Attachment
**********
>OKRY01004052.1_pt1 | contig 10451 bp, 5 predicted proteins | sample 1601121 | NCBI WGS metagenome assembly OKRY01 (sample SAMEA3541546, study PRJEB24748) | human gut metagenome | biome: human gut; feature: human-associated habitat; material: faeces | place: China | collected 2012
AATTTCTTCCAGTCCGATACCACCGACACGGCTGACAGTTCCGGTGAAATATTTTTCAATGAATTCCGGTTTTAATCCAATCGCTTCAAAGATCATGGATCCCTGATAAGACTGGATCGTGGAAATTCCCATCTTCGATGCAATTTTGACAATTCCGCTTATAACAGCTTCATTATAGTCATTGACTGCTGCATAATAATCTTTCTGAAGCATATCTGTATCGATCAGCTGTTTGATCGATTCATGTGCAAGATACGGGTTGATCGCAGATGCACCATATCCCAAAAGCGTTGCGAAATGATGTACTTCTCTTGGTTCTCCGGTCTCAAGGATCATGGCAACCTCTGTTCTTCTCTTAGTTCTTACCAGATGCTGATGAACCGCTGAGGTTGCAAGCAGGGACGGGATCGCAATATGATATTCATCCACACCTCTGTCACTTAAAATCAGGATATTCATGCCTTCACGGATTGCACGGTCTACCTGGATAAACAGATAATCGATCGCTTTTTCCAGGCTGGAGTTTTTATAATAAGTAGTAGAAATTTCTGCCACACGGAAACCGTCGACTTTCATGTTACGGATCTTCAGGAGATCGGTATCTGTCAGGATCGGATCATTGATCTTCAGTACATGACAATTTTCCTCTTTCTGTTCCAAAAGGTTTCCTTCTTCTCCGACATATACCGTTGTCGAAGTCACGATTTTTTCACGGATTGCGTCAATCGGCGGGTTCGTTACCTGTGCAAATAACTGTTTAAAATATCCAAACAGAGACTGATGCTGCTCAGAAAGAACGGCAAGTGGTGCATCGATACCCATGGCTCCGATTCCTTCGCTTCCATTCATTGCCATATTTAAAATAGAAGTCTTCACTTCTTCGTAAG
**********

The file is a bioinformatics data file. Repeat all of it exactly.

>OKRY01004052.1_pt1 | contig 10451 bp, 5 predicted proteins | sample 1601121 | NCBI WGS metagenome assembly OKRY01 (sample SAMEA3541546, study PRJEB24748) | human gut metagenome | biome: human gut; feature: human-associated habitat; material: faeces | place: China | collected 2012
AATTTCTTCCAGTCCGATACCACCGACACGGCTGACAGTTCCGGTGAAATATTTTTCAATGAATTCCGGTTTTAATCCAATCGCTTCAAAGATCATGGATCCCTGATAAGACTGGATCGTGGAAATTCCCATCTTCGATGCAATTTTGACAATTCCGCTTATAACAGCTTCATTATAGTCATTGACTGCTGCATAATAATCTTTCTGAAGCATATCTGTATCGATCAGCTGTTTGATCGATTCATGTGCAAGATACGGGTTGATCGCAGATGCACCATATCCCAAAAGCGTTGCGAAATGATGTACTTCTCTTGGTTCTCCGGTCTCAAGGATCATGGCAACCTCTGTTCTTCTCTTAGTTCTTACCAGATGCTGATGAACCGCTGAGGTTGCAAGCAGGGACGGGATCGCAATATGATATTCATCCACACCTCTGTCACTTAAAATCAGGATATTCATGCCTTCACGGATTGCACGGTCTACCTGGATAAACAGATAATCGATCGCTTTTTCCAGGCTGGAGTTTTTATAATAAGTAGTAGAAATTTCTGCCACACGGAAACCGTCGACTTTCATGTTACGGATCTTCAGGAGATCGGTATCTGTCAGGATCGGATCATTGATCTTCAGTACATGACAATTTTCCTCTTTCTGTTCCAAAAGGTTTCCTTCTTCTCCGACATATACCGTTGTCGAAGTCACGATTTTTTCACGGATTGCGTCAATCGGCGGGTTCGTTACCTGTGCAAATAACTGTTTAAAATATCCAAACAGAGACTGATGCTGCTCAGAAAGAACGGCAAGTGGTGCATCGATACCCATGGCTCCGATTCCTTCGCTTCCATTCATTGCCATATTTAAAATAGAAGTCTTCACTTCTTCGTAAG